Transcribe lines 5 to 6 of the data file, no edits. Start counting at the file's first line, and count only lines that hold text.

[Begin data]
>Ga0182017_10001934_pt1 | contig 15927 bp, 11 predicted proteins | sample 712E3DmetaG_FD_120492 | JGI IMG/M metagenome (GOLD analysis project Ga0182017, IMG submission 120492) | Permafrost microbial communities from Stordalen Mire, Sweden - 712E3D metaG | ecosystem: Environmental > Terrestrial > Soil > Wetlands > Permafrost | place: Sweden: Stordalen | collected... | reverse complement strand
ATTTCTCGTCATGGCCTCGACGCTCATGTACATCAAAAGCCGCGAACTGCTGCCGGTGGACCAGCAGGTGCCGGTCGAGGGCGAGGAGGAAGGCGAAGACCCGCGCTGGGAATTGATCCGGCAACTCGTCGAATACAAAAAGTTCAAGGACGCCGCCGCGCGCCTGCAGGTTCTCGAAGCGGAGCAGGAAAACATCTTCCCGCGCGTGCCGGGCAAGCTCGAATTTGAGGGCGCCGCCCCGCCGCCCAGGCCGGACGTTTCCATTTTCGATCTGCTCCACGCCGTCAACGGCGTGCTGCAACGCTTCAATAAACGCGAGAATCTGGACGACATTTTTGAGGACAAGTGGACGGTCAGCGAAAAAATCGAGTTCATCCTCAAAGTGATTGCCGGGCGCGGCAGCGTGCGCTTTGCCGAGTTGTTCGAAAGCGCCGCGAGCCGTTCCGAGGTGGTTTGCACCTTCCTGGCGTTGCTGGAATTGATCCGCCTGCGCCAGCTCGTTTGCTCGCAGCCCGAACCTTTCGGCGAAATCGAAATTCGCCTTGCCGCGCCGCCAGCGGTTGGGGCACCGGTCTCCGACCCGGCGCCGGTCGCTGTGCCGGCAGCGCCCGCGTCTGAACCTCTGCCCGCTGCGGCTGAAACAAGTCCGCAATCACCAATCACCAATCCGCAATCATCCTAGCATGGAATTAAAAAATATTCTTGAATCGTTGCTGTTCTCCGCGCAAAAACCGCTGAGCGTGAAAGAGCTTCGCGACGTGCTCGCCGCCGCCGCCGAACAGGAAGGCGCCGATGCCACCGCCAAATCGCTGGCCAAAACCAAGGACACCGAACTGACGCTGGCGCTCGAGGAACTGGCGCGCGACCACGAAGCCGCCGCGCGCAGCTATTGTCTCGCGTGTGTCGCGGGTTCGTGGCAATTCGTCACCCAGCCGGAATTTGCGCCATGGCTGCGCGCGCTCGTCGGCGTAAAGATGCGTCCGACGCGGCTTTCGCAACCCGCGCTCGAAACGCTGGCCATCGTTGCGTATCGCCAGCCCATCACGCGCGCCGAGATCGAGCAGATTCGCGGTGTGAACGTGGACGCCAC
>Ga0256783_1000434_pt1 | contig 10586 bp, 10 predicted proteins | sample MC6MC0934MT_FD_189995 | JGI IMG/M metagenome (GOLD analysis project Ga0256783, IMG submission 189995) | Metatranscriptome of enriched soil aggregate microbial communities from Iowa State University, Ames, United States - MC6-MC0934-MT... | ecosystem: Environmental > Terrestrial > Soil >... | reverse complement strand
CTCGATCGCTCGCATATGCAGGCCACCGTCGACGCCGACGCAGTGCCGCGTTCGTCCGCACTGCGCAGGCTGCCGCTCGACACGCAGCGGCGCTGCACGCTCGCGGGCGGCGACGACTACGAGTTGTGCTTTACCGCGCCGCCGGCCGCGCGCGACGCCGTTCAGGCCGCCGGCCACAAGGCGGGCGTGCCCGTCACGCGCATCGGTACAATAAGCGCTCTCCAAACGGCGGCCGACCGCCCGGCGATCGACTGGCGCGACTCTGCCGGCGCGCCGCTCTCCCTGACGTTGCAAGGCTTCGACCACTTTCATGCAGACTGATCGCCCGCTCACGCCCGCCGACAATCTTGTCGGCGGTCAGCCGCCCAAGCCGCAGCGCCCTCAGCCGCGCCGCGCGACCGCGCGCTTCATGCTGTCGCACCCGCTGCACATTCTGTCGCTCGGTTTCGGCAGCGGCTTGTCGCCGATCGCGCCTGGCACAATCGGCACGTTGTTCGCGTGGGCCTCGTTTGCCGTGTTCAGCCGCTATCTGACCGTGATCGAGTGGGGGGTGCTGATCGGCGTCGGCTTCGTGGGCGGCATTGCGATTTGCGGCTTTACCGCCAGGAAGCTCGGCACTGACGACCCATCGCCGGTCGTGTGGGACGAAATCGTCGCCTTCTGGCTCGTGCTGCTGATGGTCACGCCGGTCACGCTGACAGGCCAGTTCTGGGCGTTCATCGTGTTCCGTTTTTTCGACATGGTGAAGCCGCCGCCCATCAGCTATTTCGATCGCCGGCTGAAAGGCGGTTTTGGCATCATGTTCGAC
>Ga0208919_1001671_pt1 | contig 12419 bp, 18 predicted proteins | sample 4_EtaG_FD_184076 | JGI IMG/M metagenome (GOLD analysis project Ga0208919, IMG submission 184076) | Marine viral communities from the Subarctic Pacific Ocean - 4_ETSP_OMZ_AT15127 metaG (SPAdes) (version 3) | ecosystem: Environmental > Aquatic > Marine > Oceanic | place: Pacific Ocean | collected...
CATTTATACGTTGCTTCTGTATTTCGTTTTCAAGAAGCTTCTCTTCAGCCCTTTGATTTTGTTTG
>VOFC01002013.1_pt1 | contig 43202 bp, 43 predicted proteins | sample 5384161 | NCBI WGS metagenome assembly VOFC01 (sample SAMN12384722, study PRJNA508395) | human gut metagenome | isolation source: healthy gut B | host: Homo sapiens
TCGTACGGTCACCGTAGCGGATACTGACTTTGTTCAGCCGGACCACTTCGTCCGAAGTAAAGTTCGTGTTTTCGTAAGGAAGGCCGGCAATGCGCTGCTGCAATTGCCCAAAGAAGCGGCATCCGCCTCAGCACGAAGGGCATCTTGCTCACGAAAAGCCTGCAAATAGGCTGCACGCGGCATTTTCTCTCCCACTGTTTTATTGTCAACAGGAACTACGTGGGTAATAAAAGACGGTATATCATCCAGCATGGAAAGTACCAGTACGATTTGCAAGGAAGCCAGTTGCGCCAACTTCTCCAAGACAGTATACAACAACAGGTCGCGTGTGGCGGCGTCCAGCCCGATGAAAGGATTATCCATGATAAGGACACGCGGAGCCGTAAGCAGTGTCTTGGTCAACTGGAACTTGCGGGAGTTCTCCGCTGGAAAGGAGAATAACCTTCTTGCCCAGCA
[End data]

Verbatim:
>Ga0208919_1001671_pt1 | contig 12419 bp, 18 predicted proteins | sample 4_EtaG_FD_184076 | JGI IMG/M metagenome (GOLD analysis project Ga0208919, IMG submission 184076) | Marine viral communities from the Subarctic Pacific Ocean - 4_ETSP_OMZ_AT15127 metaG (SPAdes) (version 3) | ecosystem: Environmental > Aquatic > Marine > Oceanic | place: Pacific Ocean | collected...
CATTTATACGTTGCTTCTGTATTTCGTTTTCAAGAAGCTTCTCTTCAGCCCTTTGATTTTGTTTG